Kenyon FE: Hypochondriasis: a clinical study. Br J Psychiatry  1964; 110:478-488
[CrossRef] | [PubMed]
 
Halliday J: Psychological factors in rheumatism. British Medical Journal  1937; 1:264-269
[CrossRef] | [PubMed]
 
Putnam F, Guroff J, Silberman EK, et al: The clinical phenomenology of multiple personality disorder: review of 100 recent cases. J Clin Psychiatry  1986; 47:285-293
[PubMed]
 
Bennett AH: Case of cerebral tumour-symptoms simulating hysteria. Brain  1878; 1:114-120
[CrossRef]
 
Laroche C, Buge A, Escourolle R, et al: "Astasie-abasie," apraxie unilaterale gauche et anomie tactile dans un astrocytome du corps calleux ["Astasie-abasie," left unilateral apraxia and anomia in an astrocytoma of the corpus callosum]. Ann Med Interne  1976; 127:1-10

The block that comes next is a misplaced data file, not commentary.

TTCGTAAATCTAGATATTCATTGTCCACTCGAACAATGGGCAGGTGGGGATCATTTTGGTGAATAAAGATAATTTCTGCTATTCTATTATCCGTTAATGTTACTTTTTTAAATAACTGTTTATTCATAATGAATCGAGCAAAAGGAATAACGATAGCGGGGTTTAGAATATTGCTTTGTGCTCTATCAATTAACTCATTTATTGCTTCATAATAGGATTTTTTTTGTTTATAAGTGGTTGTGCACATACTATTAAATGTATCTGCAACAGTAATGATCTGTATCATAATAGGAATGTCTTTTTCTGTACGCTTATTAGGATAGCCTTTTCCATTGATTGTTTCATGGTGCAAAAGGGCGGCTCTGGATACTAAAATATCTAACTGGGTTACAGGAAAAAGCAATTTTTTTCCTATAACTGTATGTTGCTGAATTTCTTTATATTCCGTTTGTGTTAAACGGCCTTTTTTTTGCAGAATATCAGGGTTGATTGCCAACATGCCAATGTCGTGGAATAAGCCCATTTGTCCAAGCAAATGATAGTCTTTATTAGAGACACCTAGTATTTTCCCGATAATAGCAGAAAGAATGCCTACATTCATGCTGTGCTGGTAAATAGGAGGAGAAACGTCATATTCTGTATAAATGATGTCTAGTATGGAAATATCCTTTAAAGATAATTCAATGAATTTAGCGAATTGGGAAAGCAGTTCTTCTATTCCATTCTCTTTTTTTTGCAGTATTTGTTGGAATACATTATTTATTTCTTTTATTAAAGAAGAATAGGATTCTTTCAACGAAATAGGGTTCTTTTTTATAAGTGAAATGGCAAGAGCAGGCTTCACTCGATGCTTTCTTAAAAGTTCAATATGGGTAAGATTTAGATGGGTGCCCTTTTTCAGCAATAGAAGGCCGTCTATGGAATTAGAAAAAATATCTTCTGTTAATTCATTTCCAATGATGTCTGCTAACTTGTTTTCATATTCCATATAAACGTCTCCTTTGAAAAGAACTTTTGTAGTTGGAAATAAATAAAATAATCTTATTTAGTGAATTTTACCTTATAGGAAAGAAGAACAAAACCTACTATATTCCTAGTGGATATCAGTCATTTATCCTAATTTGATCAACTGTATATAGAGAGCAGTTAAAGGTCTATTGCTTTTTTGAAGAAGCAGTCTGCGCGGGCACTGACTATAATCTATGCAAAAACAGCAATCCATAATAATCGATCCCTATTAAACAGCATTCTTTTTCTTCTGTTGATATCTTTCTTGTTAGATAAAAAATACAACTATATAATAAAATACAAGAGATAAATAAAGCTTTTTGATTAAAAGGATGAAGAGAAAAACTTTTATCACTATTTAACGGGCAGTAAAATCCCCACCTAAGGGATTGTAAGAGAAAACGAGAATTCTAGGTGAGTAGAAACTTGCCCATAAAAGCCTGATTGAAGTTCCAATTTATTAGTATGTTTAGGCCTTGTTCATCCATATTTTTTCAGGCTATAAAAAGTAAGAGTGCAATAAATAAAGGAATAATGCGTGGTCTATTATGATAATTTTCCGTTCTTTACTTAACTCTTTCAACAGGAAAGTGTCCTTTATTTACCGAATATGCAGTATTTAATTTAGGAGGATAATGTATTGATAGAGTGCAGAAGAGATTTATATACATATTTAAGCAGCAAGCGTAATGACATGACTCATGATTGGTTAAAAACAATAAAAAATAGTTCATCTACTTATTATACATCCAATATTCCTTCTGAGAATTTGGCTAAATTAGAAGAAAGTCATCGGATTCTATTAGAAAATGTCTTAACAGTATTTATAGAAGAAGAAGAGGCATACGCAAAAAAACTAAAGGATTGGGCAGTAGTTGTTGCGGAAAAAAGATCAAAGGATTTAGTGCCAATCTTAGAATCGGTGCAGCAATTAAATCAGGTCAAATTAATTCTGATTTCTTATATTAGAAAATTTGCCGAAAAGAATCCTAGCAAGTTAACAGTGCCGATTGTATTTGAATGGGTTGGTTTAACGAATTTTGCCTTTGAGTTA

Schilder P: The concept of "hysteria." Am J Psychiatry 1939; 95:1389-  1413
 
Chandarana P, Young GB, MacDonald DR: Unusual neuropsychiatric symptoms as a manifestation of a frontotemporal tumor. Neuropsychiatry Neuropsychol Behav Neurol  1992; 5:53-55
 
Schachter DL, Wang PL, Tulving E, et al: Functional retrograde amnesia: a quantitative case study. Neuropsychologia  1982; 20:523-532
[CrossRef] | [PubMed]
 
Drake ME Jr: Conversion hysteria and dominant hemisphere lesions. Psychosomatics  1993; 34:524-530
[PubMed]
 
Krahn LE, Rummans TA, Sharbrough FW, et al: Pseudoseizures after epilepsy surgery. Psychosomatics  1995; 36:487-493
[PubMed]
 
Ney GC, Barr WB, Napolitano C, et al: New-onset psychogenic seizures after surgery for epilepsy. Arch Neurol  1998; 55:726-730
[CrossRef] | [PubMed]
 
Kihlstrom JF: The cognitive unconscious. Science 1987; 237:1445-  1452
 
Devinsky O: Neurological aspects of the conscious and unconscious mind. Ann NY Acad Sci  1997; 835:321-329
[CrossRef] | [PubMed]
 
Devinsky O: Right cerebral hemisphere dominance for a sense of corporeal and emotional self. Epilepsy and Behavior  2000; 1:60-73